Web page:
Testes were fixed overnight in 4% paraformaldehyde fixative and embedded in paraffin. For immunological histological chemistry (IHC) analysis, the sections were incubated overnight at 4°C with the following antibodies: anti-Ki67 (1:1000), anti-IGF1 (1:500) and anti-HSD3B (1:500). Immunohistochemical analysis was performed using a DAB staining kit to determine the expressional levels of Ki67, HSD3B and IGF1 proteins in the testes. Immunostaining for the negative control was performed on parallel sections, in which the primary antibody was replaced with non-immune rabbit IgG. The intensity of staining was determined by measuring the mean optical density in five random fields for each section. For immunofluorescence (IF) analysis, primary antibody was diluted as optimized (HSD3B 1:100) and was incubated overnight at 4°C. After rewarming for 15 min, the corresponding fluorescent secondary antibody (1:400) were added, then incubated at room temperature for 1 h in the dark. Nuclear counterstain (DAPI; Sigma-Aldrich) was diluted 1:500 in Tris-buffered saline (TBS) and incubated for 10 min. As described previously (Motohashi et al. 2016), the number of LCs per unit square of interstitial tissue areas (104 μm2) were calculated by examining 25 randomly selected sites in each group to avoid a sampling bias. All images were captured using an Olympus AH-2 light microscope (Olympus). Analysis of the stained images was performed using Olympus software.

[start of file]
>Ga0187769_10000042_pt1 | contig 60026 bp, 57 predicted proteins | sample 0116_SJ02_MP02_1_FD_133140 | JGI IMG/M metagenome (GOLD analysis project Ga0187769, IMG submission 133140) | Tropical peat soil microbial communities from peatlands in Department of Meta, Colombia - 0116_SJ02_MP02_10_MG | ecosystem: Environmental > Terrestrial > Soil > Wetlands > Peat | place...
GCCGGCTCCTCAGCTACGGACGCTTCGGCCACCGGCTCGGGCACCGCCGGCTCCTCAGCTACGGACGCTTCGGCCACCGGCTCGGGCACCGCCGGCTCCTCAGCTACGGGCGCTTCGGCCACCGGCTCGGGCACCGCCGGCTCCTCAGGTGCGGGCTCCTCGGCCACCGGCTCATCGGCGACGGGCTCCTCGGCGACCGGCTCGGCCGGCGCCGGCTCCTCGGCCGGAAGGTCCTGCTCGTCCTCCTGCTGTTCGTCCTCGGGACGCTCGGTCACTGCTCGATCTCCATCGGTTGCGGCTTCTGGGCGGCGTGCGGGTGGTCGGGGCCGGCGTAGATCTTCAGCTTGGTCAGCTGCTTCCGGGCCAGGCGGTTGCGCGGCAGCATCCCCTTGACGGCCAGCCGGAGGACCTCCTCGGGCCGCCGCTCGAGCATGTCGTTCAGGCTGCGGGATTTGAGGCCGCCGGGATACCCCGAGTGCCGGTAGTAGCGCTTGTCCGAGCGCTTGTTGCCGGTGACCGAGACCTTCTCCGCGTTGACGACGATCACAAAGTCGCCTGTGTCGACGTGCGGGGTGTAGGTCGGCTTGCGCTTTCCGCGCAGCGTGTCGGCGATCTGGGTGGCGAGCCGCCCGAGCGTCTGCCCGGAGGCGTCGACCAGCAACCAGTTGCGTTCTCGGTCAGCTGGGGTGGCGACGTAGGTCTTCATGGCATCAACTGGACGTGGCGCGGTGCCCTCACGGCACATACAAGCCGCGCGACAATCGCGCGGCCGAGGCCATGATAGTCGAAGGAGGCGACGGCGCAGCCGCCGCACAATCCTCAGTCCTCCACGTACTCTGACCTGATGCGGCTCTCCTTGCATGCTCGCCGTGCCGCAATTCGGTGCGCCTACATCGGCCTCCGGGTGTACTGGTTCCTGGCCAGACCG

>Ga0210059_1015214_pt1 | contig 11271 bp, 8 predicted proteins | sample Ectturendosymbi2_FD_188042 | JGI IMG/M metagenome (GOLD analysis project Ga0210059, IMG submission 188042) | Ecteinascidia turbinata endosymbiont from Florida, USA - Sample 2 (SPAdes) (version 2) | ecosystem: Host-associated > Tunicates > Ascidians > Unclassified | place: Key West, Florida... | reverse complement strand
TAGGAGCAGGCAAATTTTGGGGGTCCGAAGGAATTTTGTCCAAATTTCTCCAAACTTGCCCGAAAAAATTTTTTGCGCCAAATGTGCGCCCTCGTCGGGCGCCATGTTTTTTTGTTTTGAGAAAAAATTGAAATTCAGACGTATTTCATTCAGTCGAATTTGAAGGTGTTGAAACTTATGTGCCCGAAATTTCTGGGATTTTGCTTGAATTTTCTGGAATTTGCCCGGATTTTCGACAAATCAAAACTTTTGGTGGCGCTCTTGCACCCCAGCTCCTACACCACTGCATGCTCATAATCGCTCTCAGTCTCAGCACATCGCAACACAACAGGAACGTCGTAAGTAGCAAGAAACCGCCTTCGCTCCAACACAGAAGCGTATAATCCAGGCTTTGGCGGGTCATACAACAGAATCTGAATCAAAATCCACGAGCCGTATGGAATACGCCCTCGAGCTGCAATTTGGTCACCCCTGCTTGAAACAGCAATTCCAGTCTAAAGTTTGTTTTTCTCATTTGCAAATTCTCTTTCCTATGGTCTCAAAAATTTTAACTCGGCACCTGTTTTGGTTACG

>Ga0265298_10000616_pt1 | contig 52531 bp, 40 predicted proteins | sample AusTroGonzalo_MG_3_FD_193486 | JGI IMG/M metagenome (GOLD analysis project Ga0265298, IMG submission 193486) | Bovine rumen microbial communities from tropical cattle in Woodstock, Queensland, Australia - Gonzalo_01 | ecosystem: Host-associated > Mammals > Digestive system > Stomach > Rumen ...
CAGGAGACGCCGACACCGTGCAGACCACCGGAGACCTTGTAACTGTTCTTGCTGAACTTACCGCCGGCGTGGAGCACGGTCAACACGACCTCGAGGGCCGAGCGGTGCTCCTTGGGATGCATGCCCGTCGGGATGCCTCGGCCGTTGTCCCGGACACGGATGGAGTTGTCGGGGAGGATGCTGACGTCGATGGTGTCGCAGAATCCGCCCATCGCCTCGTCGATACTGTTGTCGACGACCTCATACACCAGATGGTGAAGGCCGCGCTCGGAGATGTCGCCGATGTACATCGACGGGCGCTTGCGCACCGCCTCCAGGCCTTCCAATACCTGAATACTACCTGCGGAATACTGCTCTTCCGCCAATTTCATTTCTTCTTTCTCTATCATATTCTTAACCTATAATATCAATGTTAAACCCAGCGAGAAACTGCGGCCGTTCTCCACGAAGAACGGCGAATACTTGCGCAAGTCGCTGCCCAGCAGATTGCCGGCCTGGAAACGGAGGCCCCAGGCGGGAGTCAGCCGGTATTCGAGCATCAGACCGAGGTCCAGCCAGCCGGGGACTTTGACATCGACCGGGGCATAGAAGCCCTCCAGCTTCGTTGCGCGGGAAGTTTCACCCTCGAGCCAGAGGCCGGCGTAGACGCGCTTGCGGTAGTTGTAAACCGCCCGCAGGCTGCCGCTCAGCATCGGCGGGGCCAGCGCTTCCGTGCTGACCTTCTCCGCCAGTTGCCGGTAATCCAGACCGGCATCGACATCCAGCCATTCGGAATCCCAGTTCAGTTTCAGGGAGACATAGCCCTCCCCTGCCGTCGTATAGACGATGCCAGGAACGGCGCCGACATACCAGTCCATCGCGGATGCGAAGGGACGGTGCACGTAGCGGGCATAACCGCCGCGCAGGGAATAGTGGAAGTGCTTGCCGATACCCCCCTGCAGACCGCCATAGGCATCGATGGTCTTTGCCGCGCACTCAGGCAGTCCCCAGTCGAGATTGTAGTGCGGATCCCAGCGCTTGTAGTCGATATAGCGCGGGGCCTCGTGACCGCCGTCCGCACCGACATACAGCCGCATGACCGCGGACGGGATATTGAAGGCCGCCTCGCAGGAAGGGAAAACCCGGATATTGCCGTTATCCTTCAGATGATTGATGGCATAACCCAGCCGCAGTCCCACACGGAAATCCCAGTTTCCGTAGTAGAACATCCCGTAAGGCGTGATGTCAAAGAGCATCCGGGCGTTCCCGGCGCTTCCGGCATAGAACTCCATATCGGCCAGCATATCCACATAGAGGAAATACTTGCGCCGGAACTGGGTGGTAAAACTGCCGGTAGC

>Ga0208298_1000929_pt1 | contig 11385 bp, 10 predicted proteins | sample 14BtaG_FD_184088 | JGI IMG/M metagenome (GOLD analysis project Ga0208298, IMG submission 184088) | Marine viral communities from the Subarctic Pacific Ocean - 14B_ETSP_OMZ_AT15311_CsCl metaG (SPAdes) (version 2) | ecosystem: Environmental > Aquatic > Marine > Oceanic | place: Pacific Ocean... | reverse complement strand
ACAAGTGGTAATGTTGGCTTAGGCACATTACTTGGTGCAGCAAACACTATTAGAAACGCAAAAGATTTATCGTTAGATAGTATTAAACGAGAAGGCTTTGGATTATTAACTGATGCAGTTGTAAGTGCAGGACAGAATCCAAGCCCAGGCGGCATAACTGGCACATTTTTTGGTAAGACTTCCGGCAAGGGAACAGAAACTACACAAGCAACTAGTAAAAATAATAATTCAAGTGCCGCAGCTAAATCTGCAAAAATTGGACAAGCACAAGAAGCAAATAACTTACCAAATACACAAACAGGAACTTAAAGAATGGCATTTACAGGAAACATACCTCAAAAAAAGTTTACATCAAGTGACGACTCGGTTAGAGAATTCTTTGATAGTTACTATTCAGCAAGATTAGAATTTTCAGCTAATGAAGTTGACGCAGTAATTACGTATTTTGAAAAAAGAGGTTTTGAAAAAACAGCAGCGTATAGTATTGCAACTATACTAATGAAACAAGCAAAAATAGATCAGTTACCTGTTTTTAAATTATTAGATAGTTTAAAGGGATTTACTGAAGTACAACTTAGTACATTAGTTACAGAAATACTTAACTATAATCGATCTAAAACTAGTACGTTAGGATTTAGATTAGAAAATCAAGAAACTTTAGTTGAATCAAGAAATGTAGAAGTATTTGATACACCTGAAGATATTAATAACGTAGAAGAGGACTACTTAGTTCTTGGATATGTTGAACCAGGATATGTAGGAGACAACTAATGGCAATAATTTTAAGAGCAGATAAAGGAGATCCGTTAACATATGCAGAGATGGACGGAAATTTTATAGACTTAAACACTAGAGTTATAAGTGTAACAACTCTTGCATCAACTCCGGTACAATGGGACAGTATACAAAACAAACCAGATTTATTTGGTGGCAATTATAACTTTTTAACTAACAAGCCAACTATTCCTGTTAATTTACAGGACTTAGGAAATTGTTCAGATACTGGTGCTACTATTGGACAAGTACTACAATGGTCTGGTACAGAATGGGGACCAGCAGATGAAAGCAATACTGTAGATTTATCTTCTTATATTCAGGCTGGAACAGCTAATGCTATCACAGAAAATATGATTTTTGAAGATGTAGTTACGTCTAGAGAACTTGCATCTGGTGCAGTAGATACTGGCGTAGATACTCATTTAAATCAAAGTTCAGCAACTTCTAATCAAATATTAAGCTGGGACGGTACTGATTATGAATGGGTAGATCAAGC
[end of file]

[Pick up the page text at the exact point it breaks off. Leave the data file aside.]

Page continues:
Leydig cell culture